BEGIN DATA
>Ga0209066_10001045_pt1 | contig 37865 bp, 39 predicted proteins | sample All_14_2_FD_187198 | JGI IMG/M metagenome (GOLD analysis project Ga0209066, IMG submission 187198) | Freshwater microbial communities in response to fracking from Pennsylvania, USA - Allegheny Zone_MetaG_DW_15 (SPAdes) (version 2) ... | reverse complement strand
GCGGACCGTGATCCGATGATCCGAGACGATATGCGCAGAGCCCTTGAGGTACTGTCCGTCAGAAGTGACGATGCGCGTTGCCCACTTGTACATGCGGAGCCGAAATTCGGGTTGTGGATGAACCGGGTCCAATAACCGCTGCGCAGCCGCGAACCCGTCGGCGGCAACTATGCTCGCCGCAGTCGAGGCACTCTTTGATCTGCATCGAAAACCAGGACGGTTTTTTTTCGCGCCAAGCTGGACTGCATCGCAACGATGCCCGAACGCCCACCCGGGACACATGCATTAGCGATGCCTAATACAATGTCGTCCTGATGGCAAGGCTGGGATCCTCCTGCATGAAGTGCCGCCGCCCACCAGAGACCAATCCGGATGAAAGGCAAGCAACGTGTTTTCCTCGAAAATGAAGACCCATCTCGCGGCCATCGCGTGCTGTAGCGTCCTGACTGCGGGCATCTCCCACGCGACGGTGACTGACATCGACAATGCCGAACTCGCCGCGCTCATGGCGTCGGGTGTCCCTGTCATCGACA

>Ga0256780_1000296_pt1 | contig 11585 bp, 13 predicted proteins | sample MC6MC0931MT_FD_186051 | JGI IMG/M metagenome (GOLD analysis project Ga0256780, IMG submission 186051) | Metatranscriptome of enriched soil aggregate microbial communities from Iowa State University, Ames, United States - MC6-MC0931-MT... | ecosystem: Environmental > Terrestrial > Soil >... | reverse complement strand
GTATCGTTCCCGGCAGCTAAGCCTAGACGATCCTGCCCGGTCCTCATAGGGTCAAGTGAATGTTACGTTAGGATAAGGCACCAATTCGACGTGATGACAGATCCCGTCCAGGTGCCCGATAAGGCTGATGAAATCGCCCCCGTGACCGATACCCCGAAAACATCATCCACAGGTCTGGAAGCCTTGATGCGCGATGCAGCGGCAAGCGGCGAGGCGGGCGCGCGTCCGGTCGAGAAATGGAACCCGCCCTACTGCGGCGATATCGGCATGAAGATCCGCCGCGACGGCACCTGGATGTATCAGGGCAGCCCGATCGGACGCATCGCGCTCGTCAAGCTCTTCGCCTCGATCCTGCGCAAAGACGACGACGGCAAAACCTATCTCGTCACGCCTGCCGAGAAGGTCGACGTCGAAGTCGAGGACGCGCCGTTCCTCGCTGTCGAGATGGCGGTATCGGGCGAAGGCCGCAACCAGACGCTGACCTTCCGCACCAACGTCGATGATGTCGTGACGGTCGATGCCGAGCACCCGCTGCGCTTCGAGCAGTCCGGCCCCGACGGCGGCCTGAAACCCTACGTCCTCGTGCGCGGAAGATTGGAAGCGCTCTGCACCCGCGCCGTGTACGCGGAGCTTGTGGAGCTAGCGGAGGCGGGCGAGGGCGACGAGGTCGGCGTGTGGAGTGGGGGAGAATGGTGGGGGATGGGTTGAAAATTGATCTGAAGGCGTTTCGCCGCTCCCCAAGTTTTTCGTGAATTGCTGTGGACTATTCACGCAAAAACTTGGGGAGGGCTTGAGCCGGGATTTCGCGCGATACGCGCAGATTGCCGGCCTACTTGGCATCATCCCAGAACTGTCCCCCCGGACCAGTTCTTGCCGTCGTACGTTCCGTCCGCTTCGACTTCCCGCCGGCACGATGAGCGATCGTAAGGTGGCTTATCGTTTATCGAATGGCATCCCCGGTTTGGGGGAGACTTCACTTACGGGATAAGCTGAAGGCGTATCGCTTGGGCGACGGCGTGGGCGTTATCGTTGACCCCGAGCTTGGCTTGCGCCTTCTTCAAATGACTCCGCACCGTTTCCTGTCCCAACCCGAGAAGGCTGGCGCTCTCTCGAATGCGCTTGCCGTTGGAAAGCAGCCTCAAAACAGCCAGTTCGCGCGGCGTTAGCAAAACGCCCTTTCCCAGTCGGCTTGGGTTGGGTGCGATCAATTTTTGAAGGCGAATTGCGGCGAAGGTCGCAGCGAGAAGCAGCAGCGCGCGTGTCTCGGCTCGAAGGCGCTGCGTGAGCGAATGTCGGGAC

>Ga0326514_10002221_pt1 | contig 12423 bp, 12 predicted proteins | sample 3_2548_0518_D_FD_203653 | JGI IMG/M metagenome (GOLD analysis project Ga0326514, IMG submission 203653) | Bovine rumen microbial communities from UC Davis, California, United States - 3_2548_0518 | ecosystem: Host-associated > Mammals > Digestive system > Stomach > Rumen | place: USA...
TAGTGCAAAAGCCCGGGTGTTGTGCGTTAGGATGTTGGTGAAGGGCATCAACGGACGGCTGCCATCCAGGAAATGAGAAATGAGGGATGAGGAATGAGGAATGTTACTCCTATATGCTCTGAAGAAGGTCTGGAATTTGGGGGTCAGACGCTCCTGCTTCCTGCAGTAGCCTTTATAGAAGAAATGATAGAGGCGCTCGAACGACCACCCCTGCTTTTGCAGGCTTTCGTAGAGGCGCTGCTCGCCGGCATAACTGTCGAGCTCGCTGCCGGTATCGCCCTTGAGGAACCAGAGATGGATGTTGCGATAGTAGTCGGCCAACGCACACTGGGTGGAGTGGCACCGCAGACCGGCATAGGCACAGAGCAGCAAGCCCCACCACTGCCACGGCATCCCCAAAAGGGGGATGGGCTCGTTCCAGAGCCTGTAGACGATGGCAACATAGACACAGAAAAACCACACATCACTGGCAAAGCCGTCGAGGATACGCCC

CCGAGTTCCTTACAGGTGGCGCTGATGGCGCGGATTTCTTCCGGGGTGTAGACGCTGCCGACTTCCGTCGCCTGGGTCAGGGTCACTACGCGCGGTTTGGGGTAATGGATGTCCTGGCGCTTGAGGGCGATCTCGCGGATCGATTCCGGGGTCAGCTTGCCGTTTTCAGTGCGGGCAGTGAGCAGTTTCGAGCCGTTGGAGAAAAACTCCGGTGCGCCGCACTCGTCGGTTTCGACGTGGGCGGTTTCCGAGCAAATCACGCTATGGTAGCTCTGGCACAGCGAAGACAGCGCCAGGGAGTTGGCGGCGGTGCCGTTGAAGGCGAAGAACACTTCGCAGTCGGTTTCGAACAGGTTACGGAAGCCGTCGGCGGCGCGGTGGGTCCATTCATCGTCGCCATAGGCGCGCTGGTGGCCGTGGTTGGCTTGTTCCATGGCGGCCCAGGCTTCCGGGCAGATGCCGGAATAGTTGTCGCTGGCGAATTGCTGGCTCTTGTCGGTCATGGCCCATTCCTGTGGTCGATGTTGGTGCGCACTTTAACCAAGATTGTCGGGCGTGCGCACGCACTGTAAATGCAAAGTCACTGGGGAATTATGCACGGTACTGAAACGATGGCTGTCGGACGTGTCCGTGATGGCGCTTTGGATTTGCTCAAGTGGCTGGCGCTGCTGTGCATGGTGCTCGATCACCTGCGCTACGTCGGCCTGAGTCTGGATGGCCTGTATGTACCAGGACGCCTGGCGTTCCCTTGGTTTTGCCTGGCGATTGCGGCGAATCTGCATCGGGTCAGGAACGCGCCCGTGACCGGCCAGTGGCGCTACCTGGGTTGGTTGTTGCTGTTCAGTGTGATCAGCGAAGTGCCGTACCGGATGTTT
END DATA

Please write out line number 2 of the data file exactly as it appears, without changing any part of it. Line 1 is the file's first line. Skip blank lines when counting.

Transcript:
GCGGACCGTGATCCGATGATCCGAGACGATATGCGCAGAGCCCTTGAGGTACTGTCCGTCAGAAGTGACGATGCGCGTTGCCCACTTGTACATGCGGAGCCGAAATTCGGGTTGTGGATGAACCGGGTCCAATAACCGCTGCGCAGCCGCGAACCCGTCGGCGGCAACTATGCTCGCCGCAGTCGAGGCACTCTTTGATCTGCATCGAAAACCAGGACGGTTTTTTTTCGCGCCAAGCTGGACTGCATCGCAACGATGCCCGAACGCCCACCCGGGACACATGCATTAGCGATGCCTAATACAATGTCGTCCTGATGGCAAGGCTGGGATCCTCCTGCATGAAGTGCCGCCGCCCACCAGAGACCAATCCGGATGAAAGGCAAGCAACGTGTTTTCCTCGAAAATGAAGACCCATCTCGCGGCCATCGCGTGCTGTAGCGTCCTGACTGCGGGCATCTCCCACGCGACGGTGACTGACATCGACAATGCCGAACTCGCCGCGCTCATGGCGTCGGGTGTCCCTGTCATCGACA